Home | English | Publications | Witness Testimony | Witness Statement: Kourosh Sehati

Witness Statement: Kourosh Sehati

Kourosh Sehati is a human rights activist and former member of several student groups in Iran. He was expelled from university because of his political activities and helped organize the July 1999 student protests. In this witness statement, Sehati describes his numerous arrests between 2000 and 2004, and his experiences in illegal detention facilities.

 

Full Name: Kourosh Sehati

Date of Birth: 1978

Place of Birth: Tehran, Iran

Occupation: Former Agricultural Engineering Student at Varamin University and Member of the United Students Front

Interviewing Organization: Iran Human Rights Documentation Center (IHRDC)

Date of Interview: October 26, 2008

Interviewer: Neda Shahidyazdani

Witnesses: None

 

This statement was prepared pursuant to an in-person interview with Mr. Kourosh Sehati. The statement consists of 40 paragraphs and 10 pages. The interview was conducted on October 26, 2008. The statement was approved by Mr. Sehati on December 28, 2008.

 

Witness Statement

 

1. My name is Kourosh Sehati. I was born in 1978 in the city of Tehran. I have been living in the United States as a political refugee for the past three years. Before that I was an agricultural engineering student at Varamin University. I was expelled from the Varamin University due to my political activities in connection with the United Students Front (which I helped found), and especially my role in the student uprisings on July 9, 1999.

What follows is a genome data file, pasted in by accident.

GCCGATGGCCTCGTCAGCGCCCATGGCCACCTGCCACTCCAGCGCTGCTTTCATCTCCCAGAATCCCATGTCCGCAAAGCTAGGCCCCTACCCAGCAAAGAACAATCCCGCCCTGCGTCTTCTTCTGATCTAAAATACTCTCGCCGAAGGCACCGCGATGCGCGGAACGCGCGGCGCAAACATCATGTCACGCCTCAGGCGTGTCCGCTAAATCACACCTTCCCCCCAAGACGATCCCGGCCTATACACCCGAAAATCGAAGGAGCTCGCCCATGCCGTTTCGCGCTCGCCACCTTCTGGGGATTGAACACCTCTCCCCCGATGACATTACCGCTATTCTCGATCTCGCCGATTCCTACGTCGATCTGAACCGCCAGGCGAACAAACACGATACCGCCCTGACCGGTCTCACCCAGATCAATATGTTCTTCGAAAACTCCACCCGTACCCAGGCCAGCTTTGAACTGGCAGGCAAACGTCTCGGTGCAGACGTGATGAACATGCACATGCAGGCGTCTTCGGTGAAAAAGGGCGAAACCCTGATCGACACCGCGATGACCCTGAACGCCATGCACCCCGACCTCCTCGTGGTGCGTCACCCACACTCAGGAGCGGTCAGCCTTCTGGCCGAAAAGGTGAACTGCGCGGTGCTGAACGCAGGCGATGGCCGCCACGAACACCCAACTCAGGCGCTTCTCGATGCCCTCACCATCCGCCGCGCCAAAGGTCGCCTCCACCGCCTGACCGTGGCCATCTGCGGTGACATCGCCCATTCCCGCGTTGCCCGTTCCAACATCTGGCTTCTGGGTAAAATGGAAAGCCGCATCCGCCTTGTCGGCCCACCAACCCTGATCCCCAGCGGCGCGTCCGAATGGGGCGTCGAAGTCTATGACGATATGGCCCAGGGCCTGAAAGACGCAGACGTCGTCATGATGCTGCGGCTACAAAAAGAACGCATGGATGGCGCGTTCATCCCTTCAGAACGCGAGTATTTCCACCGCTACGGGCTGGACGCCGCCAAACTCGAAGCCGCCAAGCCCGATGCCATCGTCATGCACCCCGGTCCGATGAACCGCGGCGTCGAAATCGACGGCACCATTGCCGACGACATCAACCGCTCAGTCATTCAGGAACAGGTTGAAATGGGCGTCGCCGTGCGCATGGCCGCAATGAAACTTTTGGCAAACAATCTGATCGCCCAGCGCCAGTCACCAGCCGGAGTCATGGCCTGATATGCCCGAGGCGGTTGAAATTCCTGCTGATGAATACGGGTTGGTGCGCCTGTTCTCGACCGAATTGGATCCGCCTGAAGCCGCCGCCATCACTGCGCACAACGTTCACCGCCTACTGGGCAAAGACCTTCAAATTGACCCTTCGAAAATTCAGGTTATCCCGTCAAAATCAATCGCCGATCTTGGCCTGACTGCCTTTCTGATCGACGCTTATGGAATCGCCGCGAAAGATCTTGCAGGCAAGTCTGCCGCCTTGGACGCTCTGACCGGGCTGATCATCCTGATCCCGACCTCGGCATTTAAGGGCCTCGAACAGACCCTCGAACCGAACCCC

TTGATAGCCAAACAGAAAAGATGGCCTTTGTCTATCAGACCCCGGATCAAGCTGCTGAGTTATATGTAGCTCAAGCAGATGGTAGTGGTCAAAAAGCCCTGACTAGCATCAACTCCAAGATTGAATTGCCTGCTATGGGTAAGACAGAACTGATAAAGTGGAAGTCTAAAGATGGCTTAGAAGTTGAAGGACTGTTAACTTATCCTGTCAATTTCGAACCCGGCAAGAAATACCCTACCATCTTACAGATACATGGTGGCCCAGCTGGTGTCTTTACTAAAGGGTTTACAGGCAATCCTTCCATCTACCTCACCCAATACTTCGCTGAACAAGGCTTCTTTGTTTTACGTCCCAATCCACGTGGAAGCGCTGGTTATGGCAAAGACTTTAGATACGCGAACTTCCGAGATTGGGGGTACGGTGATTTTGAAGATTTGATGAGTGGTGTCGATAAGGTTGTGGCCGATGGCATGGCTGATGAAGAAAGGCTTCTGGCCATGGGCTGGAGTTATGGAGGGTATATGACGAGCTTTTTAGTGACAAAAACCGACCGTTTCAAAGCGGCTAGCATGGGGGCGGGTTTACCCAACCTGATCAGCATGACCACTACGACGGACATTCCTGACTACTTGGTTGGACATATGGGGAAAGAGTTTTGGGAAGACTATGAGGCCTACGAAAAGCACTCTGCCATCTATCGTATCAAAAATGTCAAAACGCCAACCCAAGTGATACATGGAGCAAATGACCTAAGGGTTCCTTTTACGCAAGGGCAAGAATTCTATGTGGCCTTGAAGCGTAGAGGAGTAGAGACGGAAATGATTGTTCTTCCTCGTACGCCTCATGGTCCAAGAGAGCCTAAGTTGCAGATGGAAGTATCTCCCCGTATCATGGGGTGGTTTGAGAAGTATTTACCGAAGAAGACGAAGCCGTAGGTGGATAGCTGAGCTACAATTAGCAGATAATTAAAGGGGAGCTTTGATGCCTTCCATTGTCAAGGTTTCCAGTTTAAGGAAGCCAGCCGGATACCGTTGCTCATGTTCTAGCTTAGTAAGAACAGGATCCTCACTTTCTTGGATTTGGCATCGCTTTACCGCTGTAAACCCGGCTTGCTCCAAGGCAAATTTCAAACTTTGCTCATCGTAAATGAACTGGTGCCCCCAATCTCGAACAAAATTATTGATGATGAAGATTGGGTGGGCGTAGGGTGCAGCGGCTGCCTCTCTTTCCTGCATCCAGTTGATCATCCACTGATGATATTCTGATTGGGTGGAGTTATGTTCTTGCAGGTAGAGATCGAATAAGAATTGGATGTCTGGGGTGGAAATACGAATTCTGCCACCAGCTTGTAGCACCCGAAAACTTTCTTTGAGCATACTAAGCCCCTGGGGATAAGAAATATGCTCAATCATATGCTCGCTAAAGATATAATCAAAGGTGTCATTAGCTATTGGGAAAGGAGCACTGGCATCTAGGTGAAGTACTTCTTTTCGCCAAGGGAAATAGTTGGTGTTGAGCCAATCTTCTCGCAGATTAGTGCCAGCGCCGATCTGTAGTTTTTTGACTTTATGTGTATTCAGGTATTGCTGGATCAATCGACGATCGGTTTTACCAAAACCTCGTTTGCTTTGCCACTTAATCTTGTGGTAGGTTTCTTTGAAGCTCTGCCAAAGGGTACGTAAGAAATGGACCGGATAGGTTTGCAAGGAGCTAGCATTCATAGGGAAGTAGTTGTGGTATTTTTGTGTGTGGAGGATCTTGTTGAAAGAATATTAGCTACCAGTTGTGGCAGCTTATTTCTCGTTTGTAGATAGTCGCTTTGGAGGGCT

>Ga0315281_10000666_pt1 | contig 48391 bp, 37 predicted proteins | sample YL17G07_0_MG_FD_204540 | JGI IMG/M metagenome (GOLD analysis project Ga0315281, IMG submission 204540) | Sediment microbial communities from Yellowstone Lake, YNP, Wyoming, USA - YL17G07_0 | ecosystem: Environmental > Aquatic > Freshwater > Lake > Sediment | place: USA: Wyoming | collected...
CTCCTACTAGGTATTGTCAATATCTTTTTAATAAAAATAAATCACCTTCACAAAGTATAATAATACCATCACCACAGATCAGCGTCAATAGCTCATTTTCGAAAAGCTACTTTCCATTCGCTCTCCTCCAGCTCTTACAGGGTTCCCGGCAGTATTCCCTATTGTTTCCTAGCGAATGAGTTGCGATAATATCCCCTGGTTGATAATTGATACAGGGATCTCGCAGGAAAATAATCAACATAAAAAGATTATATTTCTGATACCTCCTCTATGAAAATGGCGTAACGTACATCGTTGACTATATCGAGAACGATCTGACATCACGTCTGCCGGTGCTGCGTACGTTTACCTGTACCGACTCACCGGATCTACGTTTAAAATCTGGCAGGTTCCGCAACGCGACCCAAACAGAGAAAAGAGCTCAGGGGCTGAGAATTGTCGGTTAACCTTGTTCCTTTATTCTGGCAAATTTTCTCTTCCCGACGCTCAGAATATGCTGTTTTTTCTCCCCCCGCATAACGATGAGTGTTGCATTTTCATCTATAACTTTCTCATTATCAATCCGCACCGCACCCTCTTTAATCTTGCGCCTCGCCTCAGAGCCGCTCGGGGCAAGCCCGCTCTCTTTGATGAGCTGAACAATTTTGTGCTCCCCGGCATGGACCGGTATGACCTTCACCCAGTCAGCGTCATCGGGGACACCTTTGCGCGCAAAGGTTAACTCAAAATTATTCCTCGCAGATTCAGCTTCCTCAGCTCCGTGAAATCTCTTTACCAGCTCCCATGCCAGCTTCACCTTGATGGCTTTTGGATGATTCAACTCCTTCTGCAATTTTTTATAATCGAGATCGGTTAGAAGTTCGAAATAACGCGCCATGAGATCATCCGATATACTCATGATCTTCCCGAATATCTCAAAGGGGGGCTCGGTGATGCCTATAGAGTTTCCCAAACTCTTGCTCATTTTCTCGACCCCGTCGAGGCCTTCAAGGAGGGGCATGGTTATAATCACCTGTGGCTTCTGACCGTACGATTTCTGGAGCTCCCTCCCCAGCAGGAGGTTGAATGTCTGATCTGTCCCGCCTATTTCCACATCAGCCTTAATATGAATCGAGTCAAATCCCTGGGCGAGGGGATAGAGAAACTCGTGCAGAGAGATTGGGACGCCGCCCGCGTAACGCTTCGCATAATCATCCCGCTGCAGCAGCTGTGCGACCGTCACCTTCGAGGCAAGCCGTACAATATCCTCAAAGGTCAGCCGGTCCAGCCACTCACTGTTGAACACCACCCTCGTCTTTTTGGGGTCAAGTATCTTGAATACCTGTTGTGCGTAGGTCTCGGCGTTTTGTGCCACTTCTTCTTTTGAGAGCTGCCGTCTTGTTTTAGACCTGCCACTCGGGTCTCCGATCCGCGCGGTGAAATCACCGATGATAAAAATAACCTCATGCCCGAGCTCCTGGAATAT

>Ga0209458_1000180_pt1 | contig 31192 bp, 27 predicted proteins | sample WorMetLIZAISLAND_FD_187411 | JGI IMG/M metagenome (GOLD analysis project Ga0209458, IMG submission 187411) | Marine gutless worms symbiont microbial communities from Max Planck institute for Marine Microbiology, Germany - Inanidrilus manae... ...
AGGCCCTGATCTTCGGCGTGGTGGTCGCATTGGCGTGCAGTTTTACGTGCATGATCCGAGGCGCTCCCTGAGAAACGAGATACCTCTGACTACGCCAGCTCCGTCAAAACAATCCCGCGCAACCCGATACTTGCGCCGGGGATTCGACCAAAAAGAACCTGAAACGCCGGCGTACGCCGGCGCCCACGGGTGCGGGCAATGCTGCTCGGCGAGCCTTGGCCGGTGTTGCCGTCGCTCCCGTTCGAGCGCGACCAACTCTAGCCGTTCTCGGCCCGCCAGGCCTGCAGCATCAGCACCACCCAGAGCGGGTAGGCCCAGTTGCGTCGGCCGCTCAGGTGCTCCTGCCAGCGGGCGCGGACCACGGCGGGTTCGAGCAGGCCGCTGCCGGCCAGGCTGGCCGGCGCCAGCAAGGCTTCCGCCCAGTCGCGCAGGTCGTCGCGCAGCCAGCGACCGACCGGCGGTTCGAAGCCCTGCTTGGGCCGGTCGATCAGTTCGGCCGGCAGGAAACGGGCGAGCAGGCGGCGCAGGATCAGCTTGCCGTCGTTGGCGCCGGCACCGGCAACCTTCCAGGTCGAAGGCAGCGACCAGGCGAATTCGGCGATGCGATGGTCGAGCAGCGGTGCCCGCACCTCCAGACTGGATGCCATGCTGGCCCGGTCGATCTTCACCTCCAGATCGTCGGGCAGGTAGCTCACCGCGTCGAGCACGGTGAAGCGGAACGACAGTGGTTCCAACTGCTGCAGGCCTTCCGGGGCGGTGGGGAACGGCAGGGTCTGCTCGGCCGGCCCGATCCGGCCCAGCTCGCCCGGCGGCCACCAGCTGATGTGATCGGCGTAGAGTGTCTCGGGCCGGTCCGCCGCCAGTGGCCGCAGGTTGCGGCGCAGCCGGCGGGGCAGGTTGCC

2. I was arrested and detained several times by the Islamic Republic. I was detained for short periods of time following several run-ins [with the police], and several times due to my political activities.

3. I was first arrested on December 7, 1998 by the intelligence officers of the Law Enforcement Forces because I participated in a gathering commemorating Students Day at Tehran University. I was detained for one day.

4. The second time I was arrested on June 19, 1999 by the Amaken office of the Law Enforcement Forces next to the Hosseiniyihyyih Ershad. I was detained for one day. My friends and I had gone to the Hosseiniyihyyih Ershad to commemorate the anniversary of Dr. Shariati.1 A scuffle broke out between the students and Ansar-i Hizbullah. The Law Enforcement Forces arrived and Ansar-i Hizbullah delivered us to them. The Amaken forces then took us to a secret detention facility next to the main Law Enforcement Forces building, which was located on Motaharri Street. They blindfolded us and kept us there for several hours. I didn’t have an ID card on me and they didn’t know who I was. I used a fake name when I introduced myself. A little while later I was released along with 4 others.

5. Amaken does not have the right to arrest and detain political activists, but during those years this agency was engaged in illegal activities. My guess is that we were some of the first individuals to have been detained at this secret prison. After us, they took several writers (who were members of the writer’s guild), such as Mohammad Ali Safari, to this prison and interrogated them.

6. The events of July 9, 1999 occurred 20 days after [my latest arrest]. The United Students Front played a very important role in the planning and staging of the July 9th student demonstrations. Because I was a member of the United Student Front’s central committee I was heavily involved and active in these demonstrations. I gave interviews to radio stations and media outlets regarding the students’ demands and their circumstances. I was also responsible for taking food to the students at the university dormitory and collecting money on their behalf.

 

1 Dr. Ali Shariati was an Iranian sociologist and intellectual. He is regarded as one of the most influential Iranian thinkers of the 20th century, and one of the most important ideologues of the Iranian Revolution.

1 2 3 4 5 6 7 8 »
  • Email to a friend Email to a friend
  • Print version Print version
  • Plain text Plain text

Tagged as:

Cyber Journalism, Secret Prisons